Lord, you have examined me.
    You know me.
You know when I sit down and when I stand up.
    Even from far away, you comprehend my plans.
You study my traveling and resting.
    You are thoroughly familiar with all my ways.
There isn’t a word on my tongue, Lord,
    that you don’t already know completely.
You surround me—front and back.
    You put your hand on me.
That kind of knowledge is too much for me;
    it’s so high above me that I can’t fathom it.

Where could I go to get away from your spirit?
    Where could I go to escape your presence?
If I went up to heaven, you would be there.
    If I went down to the grave,[a] you would be there too!
If I could fly on the wings of dawn,
    stopping to rest only on the far side of the ocean—
10         even there your hand would guide me;
        even there your strong hand would hold me tight!
11 If I said, “The darkness will definitely hide me;
        the light will become night around me,”
12     even then the darkness isn’t too dark for you!
        Nighttime would shine bright as day,
        because darkness is the same as light to you!
13 You are the one who created my innermost parts;
    you knit me together while I was still in my mother’s womb.
14 I give thanks to you that I was marvelously set apart.
    Your works are wonderful—I know that very well.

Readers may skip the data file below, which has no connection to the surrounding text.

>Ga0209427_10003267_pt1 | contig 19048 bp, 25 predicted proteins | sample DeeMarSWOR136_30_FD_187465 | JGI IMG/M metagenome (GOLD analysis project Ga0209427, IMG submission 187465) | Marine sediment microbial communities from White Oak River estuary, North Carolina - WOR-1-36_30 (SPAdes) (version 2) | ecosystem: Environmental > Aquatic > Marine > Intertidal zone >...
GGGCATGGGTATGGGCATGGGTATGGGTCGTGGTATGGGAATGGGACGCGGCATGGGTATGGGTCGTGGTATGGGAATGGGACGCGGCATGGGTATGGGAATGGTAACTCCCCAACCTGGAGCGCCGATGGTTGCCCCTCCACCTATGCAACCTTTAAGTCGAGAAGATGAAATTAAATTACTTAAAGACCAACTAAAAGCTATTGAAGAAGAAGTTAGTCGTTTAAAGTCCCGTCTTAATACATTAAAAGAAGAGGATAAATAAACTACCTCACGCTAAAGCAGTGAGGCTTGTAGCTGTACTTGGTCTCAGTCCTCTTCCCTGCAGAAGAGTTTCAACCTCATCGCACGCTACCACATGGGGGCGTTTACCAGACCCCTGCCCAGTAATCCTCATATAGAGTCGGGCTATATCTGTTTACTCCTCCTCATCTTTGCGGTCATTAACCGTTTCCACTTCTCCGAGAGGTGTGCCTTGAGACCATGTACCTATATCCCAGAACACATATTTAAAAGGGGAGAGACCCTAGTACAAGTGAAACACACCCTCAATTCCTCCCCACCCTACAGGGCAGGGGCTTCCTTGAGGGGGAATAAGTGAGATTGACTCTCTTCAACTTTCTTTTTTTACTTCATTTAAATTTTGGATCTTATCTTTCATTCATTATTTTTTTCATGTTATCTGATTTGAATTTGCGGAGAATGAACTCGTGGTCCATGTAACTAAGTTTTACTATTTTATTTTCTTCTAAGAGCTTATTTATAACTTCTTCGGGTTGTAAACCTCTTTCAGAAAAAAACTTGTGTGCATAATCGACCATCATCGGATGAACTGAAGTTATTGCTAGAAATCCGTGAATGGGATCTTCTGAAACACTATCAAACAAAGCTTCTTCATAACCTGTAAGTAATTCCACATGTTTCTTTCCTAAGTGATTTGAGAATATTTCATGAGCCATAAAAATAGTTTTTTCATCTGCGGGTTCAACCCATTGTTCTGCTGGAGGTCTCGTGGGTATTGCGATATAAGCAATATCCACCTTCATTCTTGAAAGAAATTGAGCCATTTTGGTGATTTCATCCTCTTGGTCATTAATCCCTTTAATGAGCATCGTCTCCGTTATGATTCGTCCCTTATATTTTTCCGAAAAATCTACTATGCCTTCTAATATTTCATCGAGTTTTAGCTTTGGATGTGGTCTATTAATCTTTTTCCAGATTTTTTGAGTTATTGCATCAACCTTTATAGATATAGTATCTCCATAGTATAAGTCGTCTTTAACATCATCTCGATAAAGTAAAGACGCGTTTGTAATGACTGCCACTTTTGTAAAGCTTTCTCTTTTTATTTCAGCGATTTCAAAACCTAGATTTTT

15 My bones weren’t hidden from you
    when I was being put together in a secret place,
    when I was being woven together in the deep parts of the earth.
16 Your eyes saw my embryo,
    and on your scroll every day was written that was being formed for me,[b]
    before any one of them had yet happened.[c]
17 God, your plans are incomprehensible to me!
    Their total number is countless!
18 If I tried to count them—they outnumber grains of sand!
    If I came to the very end—I’d still be with you.[d]

Tuesday, December 27, 2016

December Prayers: Teach Me to Forgive

A prayer from Andrew Murray's book, Teach Me to Pray:

"Blessed Father, you are Love, and only he who abides in love abides in you and in fellowship with you...O God, let your love, planted in my heart by the Holy Spirit, be in me a fountain of love to all those around me, that out of my life may spring the power of believing prayer. Especially help me to find in the joy with which I forgive day by day whoever might offend me, the proof that your forgiveness is power and life.

"Lord Jesus, my blessed teacher, teach me to forgive. Let the power of your blood make the pardon of my sins such a reality that forgiveness, as shown by you to me and by me to others, be the very joy of heaven..."